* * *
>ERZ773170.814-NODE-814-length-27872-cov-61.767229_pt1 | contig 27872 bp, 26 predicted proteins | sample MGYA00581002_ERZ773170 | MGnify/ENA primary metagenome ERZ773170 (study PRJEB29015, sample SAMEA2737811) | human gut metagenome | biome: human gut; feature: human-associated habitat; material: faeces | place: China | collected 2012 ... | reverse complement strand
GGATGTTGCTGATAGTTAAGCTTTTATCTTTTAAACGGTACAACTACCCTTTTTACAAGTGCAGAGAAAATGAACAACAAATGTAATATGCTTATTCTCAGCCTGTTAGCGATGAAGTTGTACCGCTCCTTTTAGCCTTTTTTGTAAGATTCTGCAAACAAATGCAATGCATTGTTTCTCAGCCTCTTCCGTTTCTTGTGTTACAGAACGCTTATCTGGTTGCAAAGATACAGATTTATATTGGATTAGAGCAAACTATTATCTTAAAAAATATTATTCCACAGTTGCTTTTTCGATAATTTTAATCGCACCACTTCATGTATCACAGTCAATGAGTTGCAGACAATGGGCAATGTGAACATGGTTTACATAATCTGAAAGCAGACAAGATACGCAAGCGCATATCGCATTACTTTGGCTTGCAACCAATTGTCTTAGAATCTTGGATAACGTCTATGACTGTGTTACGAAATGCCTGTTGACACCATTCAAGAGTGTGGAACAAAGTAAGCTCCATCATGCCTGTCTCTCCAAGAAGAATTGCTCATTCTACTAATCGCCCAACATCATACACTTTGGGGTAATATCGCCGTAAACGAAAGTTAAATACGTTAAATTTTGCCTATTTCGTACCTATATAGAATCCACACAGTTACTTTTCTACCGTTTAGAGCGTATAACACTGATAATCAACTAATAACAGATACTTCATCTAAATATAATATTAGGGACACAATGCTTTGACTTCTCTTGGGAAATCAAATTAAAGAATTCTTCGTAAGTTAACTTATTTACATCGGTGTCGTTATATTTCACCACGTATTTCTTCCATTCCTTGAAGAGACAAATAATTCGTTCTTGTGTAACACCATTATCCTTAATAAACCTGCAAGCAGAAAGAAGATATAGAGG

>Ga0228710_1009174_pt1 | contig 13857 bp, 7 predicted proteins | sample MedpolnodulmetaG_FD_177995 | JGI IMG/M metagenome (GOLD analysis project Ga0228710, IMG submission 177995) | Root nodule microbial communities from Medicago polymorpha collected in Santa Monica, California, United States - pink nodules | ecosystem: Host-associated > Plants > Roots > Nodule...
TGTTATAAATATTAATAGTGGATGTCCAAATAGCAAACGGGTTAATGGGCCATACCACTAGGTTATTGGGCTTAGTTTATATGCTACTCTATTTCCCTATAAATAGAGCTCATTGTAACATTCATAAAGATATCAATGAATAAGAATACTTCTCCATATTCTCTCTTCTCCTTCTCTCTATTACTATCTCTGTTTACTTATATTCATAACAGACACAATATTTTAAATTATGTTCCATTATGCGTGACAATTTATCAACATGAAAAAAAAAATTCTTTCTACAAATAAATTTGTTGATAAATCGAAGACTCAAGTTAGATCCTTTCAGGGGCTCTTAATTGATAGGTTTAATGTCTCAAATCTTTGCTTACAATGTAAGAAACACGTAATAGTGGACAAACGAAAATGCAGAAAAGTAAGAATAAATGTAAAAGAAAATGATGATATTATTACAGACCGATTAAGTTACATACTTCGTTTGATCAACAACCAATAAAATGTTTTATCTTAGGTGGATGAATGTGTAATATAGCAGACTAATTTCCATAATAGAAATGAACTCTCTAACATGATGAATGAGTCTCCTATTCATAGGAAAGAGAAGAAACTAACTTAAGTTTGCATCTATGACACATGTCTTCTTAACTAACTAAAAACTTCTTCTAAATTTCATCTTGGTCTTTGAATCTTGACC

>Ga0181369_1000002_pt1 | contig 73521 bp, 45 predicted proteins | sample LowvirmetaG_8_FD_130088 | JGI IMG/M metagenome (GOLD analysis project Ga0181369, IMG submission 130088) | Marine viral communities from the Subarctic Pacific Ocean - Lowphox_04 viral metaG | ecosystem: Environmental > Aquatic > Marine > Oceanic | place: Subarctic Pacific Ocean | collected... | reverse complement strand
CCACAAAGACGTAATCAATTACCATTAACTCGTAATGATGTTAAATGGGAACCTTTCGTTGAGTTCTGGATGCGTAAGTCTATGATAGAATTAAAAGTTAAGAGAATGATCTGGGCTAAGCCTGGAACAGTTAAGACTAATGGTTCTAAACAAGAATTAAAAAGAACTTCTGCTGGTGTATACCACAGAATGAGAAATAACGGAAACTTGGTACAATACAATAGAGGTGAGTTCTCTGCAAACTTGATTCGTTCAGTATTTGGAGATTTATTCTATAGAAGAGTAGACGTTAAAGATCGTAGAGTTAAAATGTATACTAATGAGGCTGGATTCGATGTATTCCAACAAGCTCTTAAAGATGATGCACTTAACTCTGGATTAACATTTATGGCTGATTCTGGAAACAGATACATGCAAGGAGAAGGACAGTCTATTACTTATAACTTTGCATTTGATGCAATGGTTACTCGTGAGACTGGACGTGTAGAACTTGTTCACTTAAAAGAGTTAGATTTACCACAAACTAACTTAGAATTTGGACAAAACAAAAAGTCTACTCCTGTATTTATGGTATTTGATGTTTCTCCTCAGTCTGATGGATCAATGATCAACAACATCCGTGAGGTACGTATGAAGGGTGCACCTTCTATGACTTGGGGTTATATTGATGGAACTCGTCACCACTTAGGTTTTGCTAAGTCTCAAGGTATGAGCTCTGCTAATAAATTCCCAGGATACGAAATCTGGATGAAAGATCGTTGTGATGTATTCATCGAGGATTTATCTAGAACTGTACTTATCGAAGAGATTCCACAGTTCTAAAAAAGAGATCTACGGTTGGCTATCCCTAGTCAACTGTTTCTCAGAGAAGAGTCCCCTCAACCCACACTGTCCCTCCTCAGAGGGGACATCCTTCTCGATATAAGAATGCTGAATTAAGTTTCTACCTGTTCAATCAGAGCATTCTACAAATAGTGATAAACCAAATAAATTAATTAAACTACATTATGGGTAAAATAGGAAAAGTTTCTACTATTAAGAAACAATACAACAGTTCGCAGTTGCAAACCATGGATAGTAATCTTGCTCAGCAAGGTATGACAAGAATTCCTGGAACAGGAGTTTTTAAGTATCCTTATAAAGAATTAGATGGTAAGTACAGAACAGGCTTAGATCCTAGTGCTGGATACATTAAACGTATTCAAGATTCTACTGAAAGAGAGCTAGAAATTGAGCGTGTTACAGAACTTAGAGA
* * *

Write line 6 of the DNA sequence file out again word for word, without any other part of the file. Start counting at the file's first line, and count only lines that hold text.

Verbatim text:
CCACAAAGACGTAATCAATTACCATTAACTCGTAATGATGTTAAATGGGAACCTTTCGTTGAGTTCTGGATGCGTAAGTCTATGATAGAATTAAAAGTTAAGAGAATGATCTGGGCTAAGCCTGGAACAGTTAAGACTAATGGTTCTAAACAAGAATTAAAAAGAACTTCTGCTGGTGTATACCACAGAATGAGAAATAACGGAAACTTGGTACAATACAATAGAGGTGAGTTCTCTGCAAACTTGATTCGTTCAGTATTTGGAGATTTATTCTATAGAAGAGTAGACGTTAAAGATCGTAGAGTTAAAATGTATACTAATGAGGCTGGATTCGATGTATTCCAACAAGCTCTTAAAGATGATGCACTTAACTCTGGATTAACATTTATGGCTGATTCTGGAAACAGATACATGCAAGGAGAAGGACAGTCTATTACTTATAACTTTGCATTTGATGCAATGGTTACTCGTGAGACTGGACGTGTAGAACTTGTTCACTTAAAAGAGTTAGATTTACCACAAACTAACTTAGAATTTGGACAAAACAAAAAGTCTACTCCTGTATTTATGGTATTTGATGTTTCTCCTCAGTCTGATGGATCAATGATCAACAACATCCGTGAGGTACGTATGAAGGGTGCACCTTCTATGACTTGGGGTTATATTGATGGAACTCGTCACCACTTAGGTTTTGCTAAGTCTCAAGGTATGAGCTCTGCTAATAAATTCCCAGGATACGAAATCTGGATGAAAGATCGTTGTGATGTATTCATCGAGGATTTATCTAGAACTGTACTTATCGAAGAGATTCCACAGTTCTAAAAAAGAGATCTACGGTTGGCTATCCCTAGTCAACTGTTTCTCAGAGAAGAGTCCCCTCAACCCACACTGTCCCTCCTCAGAGGGGACATCCTTCTCGATATAAGAATGCTGAATTAAGTTTCTACCTGTTCAATCAGAGCATTCTACAAATAGTGATAAACCAAATAAATTAATTAAACTACATTATGGGTAAAATAGGAAAAGTTTCTACTATTAAGAAACAATACAACAGTTCGCAGTTGCAAACCATGGATAGTAATCTTGCTCAGCAAGGTATGACAAGAATTCCTGGAACAGGAGTTTTTAAGTATCCTTATAAAGAATTAGATGGTAAGTACAGAACAGGCTTAGATCCTAGTGCTGGATACATTAAACGTATTCAAGATTCTACTGAAAGAGAGCTAGAAATTGAGCGTGTTACAGAACTTAGAGA